Whilst St. Patrick’s Day celebrates Irish culture, its roots began with Irish immigrants and soldiers who settled in the USA. The day was first marked in cities such as Boston (1737) and New York (1762) by homesick Irish settlers and soldiers who were keen to celebrate their common heritage. By the 19th century the tradition had spread to other American cities with large Irish populations. These days, all Americans, no matter their cultural background, embrace these annual celebrations.  It’s the perfect excuse for going a little crazy and having fun.

So what would St. Patrick, Ireland’s patron saint, make of it all? Probably not much. Ironically this 5th century saint was actually British rather than Irish. He was also far more focused on bringing Christianity to the wild, unruly Irish pagans than partying. A far cry from the celebrations held in his name!

Find out more about celebrations near you. Check out the timeout guides for: London, New York, Boston, San Francisco and San Diego.

St. Patrick's Day Parade with costumed dancers

Diminutives in Australian English

March 8th, 2018

Australian English and the use of the dminutive

All languages use diminutives, shortened versions of the original word. We may use them to show affection or perhaps because we want to sound less formal, more friendly. Some diminutives may even be seen as slang. One of the quirks of Australian English is the wide use of them. There are over 5000 known expressions, far higher than in British or American English.

Take a look at the following invite from an ‘Aussie’ friend. Would you say yes?

‘What are you up to s’arvo? Straya are playing footy against the poms on the tellie. I’m having a barbie. We’ve  got snags and loads of stubbies and don’t forget your cossie.’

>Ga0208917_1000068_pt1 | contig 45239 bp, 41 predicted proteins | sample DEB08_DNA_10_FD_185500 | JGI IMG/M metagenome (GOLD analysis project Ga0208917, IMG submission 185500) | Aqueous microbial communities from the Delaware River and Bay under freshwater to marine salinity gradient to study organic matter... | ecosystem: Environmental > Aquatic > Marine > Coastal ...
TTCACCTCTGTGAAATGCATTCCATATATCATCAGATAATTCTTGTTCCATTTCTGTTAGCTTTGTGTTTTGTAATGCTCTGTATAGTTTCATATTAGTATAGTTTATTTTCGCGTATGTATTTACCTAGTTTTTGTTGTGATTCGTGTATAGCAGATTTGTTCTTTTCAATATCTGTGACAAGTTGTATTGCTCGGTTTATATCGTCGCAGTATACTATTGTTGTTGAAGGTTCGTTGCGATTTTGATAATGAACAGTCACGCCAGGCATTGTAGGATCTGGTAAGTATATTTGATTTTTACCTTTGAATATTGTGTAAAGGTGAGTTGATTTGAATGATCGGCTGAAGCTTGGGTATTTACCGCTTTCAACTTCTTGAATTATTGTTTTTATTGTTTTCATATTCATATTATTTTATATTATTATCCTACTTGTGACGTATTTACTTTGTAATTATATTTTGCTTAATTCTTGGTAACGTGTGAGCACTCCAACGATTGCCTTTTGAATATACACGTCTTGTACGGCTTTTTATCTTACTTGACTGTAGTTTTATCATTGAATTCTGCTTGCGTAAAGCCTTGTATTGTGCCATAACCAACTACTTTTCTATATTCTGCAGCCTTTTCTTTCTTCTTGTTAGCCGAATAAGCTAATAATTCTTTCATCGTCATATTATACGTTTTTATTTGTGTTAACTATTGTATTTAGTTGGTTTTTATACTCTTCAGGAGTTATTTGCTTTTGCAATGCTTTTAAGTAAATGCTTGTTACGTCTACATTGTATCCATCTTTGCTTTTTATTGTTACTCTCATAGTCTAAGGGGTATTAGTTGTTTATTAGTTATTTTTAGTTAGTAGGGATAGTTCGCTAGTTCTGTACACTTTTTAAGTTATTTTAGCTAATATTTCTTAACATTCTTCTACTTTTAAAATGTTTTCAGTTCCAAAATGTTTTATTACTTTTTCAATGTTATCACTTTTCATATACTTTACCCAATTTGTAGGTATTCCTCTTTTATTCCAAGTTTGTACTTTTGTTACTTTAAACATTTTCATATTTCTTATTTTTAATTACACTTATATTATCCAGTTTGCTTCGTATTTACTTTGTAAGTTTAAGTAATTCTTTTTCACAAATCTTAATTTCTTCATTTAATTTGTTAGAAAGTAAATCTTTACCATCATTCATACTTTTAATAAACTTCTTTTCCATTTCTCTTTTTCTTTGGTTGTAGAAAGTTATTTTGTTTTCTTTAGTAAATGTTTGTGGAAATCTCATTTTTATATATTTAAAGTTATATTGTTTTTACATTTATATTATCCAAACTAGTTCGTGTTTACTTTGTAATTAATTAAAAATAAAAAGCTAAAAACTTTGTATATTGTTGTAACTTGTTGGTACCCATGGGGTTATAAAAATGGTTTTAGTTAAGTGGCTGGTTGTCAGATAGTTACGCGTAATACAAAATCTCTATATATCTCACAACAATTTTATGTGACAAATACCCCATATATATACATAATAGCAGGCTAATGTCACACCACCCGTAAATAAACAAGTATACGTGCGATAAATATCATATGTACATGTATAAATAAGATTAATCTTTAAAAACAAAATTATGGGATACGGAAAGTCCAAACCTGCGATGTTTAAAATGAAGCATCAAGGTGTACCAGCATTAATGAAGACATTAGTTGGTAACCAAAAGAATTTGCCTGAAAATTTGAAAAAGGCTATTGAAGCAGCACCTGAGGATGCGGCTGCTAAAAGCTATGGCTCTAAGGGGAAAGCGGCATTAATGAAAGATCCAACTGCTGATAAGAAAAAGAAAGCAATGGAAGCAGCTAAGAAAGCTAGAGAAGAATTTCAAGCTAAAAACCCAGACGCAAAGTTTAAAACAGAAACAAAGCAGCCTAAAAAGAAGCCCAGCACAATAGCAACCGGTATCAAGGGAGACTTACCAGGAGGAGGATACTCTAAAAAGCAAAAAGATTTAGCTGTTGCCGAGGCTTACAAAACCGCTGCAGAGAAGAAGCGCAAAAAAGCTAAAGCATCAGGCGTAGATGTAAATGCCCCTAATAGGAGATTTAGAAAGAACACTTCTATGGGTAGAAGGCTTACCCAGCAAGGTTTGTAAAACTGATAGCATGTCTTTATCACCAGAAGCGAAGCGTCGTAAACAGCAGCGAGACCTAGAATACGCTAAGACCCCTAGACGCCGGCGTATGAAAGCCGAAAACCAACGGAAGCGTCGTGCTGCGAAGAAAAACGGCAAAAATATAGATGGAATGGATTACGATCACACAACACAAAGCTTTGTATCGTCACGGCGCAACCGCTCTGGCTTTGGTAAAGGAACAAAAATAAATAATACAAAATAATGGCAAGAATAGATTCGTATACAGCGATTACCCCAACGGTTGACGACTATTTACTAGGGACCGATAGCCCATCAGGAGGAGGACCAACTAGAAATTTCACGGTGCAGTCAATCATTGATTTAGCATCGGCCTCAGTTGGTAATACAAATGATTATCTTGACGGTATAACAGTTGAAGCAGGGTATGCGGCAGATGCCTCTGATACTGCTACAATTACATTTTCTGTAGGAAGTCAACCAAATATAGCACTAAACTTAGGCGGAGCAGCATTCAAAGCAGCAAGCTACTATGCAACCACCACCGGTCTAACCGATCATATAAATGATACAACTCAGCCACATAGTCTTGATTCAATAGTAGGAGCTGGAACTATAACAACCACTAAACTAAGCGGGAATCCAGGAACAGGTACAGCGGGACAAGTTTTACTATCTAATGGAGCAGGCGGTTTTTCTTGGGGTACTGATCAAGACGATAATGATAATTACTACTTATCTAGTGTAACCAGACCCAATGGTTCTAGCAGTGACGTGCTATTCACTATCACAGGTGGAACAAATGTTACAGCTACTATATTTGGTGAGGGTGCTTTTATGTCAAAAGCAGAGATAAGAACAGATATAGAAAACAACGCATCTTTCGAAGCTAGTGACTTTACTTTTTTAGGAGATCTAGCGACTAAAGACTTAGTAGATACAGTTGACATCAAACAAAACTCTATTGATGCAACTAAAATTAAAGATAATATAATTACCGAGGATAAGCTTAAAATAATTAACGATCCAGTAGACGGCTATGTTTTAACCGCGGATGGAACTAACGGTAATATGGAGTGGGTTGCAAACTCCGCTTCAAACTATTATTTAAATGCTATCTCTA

Does it seem like an alien language?  Packed full of typical Aussies diminutives, it may at first be hard to understand. We’ll take a look at some of the most popular ones and help you unravel your baffling invite.

Our Top Diminutives In Australian English

How many of the following do you already know, or can guess at?

Jobs:  chalkie (teacher), postie (postman), chippie (carpenter), sparkie (electrician), ambo (paramedic), pollie (politician)

Food and drink: chockie (chocolate), snag (sausages), mushies (mushrooms), veggies (vegetables), stubbies ( small bottled beer), barbie (barbeque)

Others: Poms (the British), Aussies (the Australians), Straya (Australia), footy (rugby), s’arvo (this afternoon), cossie (swimming costume),  you beaut (great), tellie (television), roo (kangaroo), rellie (a relative), sunnies (sunglasses), lippie (lipstick), smoko (cigarette break), mozzie (mosquito)

More Examples

Just why are Aussie’s so fond of their diminutives?

It seems many Aussie diminutives have slipped into English dictionary. Who isn’t familiar with the terms ‘selfie’ and ‘uni’?

Are modern day Aussie’s just being lazy? No, argues Dr Nenagh Kemp of the Australian Geographic  Society.  She points out that Australians have been shortening common place words from the early 1800s and in some cases the diminutive version is actually longer than the original.  It seems that their use in more a cultural expression. In general, Aussies are often seen as laid back, friendly, open and welcoming. It makes sense then that the language they use would reflect that.  We hand over the last word to Dr. Kemp

“I think we all have an intuitive feeling that these words also make an interaction more informal, more friendly and relaxed.”

British English or American English

February 9th, 2018

Where you learn your English affects not just how you pronounce words but even the vocabulary you use. Which language do you speak? British English or American English?
British English or American English

British English or American English Test

Anticlockwise or counterclockwise

Biscuit or cookie

Chemist  or drugstore

Autumn or the fall

Car park or parking lot

Crisps or potato chips

Sweets or candy

Casualty or emergency room

Cinema or movie theatre

Dustbin or garbage can

Football or soccer

Garden or yard

Holiday or vacation

Lift or elevator

Lorry or truck

Mobile phone or cell phone

Petrol or gas

If you selected the first option in each line, you are speaking British English, the second option being American English.  Did you end up with a mixture of the two? The reality is in many cases, even the Brits themselves may end up using ‘Americanisms’.  Perhaps not too surprising when you consider  the global dominance of American movies and TV.

Have we piqued your interest?  Discover more with Oxford dictionaries.

Changing Life’s Priorities – Studying English at LSI

February 5th, 2018